The Sant’Egidio Community is also involved with the refugee population in Greece, in the camp at Schisto, where approximately 200 minors live. A group of people belonging to ‘Youth for Peace’ went there to help the children to feel integrated under the motto ‘Christmas for all’ and provided them with gifts, shared lunches, and celebrations. In Lesbos, this community has organised many events to help refugees. In the summer of 2021, the mission developed cultural activities, games, and Greek language courses.
Furthermore, the Community of Sant’Egidio, the Jesuit Refugee Service, and the Missionary Sisters of St. Charles Borromeo (Scalabrinians), after the fire that destroyed the camp in Lesbos, launched an appeal to the European Union and the Greek government to provide immediate reception and integration for the refugee population. These organisations have assisted refugees living in Lesbos and throughout Greece on several occasions. The Scalabrinian Missionary Sisters (MSCS) have carried out itinerant missions on the Greek island, collaborating with the Community of Sant’Egidio, to support refugees by distributing food and providing spiritual assistance.
The Jesuit Refugee Service (JRS) promotes the social inclusion and integration of refugees and other forced migrants in Greece. It engages in projects supporting people from the time of their arrival and accompanies them toward self-sufficiency and full participation in the new host society. JRS Greece runs three centres in Athens: Women’s Day Centre, which includes laundry services, showers, and other activities. The Hub Community Centre provides activities that foster integration, such as Greek, English, French, and computer classes. The Pedro Arrupe Centre focuses on welcoming refugee and migrant children into Greek society and schools through complementary education. The centre also delivers food once a month to the most vulnerable families. JRS also provides education programmes at early childhood, primary and secondary levels. It offers psychosocial and mental health support by providing safe spaces and activities, case management services, and individual and group counselling. Healthcare services also include primary and preventive measures to reduce health risks.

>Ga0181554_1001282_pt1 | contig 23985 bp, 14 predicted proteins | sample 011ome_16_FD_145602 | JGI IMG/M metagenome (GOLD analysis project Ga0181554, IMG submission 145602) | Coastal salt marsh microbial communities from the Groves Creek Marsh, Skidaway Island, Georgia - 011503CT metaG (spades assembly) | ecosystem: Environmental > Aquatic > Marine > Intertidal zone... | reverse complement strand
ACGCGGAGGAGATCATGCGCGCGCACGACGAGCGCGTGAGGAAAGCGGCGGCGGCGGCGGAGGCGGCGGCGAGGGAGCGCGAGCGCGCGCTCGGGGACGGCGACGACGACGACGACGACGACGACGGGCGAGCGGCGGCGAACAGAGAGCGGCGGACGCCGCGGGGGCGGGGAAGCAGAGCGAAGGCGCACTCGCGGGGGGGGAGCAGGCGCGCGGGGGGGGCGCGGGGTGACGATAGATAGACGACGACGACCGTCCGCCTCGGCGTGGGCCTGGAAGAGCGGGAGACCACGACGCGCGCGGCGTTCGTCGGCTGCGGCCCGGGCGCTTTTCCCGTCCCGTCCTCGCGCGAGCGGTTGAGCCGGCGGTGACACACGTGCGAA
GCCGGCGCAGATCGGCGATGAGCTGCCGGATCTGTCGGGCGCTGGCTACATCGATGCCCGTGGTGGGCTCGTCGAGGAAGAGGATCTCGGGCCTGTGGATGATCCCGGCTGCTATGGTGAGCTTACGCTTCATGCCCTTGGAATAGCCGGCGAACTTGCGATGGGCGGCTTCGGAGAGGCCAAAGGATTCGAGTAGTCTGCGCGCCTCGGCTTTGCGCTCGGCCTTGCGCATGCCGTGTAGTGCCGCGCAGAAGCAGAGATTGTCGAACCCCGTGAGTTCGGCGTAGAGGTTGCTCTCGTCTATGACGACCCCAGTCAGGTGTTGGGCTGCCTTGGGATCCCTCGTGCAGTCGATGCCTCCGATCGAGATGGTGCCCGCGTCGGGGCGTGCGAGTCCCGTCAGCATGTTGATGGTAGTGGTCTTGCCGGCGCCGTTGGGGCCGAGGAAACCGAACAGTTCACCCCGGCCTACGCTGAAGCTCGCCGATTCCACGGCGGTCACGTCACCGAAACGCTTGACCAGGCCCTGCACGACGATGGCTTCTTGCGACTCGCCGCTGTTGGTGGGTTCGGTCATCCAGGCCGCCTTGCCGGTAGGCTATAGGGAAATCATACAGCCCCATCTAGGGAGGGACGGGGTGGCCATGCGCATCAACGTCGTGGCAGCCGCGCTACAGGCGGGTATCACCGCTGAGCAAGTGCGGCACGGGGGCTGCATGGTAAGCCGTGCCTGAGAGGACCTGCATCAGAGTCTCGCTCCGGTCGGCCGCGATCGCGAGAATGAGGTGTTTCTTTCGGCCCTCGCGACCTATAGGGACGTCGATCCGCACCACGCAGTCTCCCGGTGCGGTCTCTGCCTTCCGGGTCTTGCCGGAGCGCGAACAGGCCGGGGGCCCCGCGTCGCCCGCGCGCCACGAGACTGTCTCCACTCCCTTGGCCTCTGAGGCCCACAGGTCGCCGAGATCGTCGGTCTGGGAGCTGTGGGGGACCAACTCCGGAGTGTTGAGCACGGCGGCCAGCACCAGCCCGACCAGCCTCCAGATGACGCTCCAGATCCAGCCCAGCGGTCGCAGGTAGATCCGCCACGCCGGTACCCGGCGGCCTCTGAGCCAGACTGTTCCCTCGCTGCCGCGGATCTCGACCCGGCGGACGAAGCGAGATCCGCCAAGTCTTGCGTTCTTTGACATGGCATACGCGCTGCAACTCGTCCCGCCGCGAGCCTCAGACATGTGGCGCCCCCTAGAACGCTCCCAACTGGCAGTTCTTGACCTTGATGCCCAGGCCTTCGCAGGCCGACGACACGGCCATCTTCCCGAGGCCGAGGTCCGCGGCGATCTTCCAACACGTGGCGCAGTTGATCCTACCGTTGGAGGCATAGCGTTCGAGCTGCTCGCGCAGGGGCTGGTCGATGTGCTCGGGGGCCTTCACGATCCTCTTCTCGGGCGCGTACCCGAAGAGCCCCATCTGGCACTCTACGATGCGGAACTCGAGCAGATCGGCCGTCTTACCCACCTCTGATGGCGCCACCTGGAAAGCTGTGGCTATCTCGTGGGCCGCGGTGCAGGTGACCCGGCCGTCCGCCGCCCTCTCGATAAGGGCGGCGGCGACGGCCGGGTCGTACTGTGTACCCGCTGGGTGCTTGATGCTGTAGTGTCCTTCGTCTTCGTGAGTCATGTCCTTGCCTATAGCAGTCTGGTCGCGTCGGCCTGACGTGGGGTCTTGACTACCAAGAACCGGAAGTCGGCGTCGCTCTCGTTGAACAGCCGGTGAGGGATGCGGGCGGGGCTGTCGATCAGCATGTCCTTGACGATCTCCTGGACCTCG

Caritas Hellas has invested in providing refugee housing units and purchased 50 containers with individual sanitary facilities and a kitchen for refugees living in Divata. It has also developed the Wash programme, through which Caritas has set up laundry cleaning services in Northern Greece, in Serres, and Diavata. Since July 2019, Caritas Hellas, in collaboration with Catholic Relief Services and Caritas Athens, has joined the Helios programme, which provides support for independent housing, integration, promotion to the labour market, and awareness raising in local communities. The New World Social Centre in Neos Kosmos offers safe accommodation and basic food coverage to vulnerable families needing shelter.
The Missionaries of Charity of Mother Teresa of Calcutta in Athens, at the headquarters of Caritas Hellas and in an Orthodox church in Anavissos, prepare and distribute food to refugees, detainees, and the destitute. The work of this congregation also focuses on caring for children and meeting their basic needs.
The Daughters of Charity of St. Vincent de Paul on Samos provide the refugee population with spiritual assistance, psychological support, clothing, food, and tarpaulins for the huts, as well as help them to integrate into the country, providing them with language classes and accompanying them throughout the asylum application process.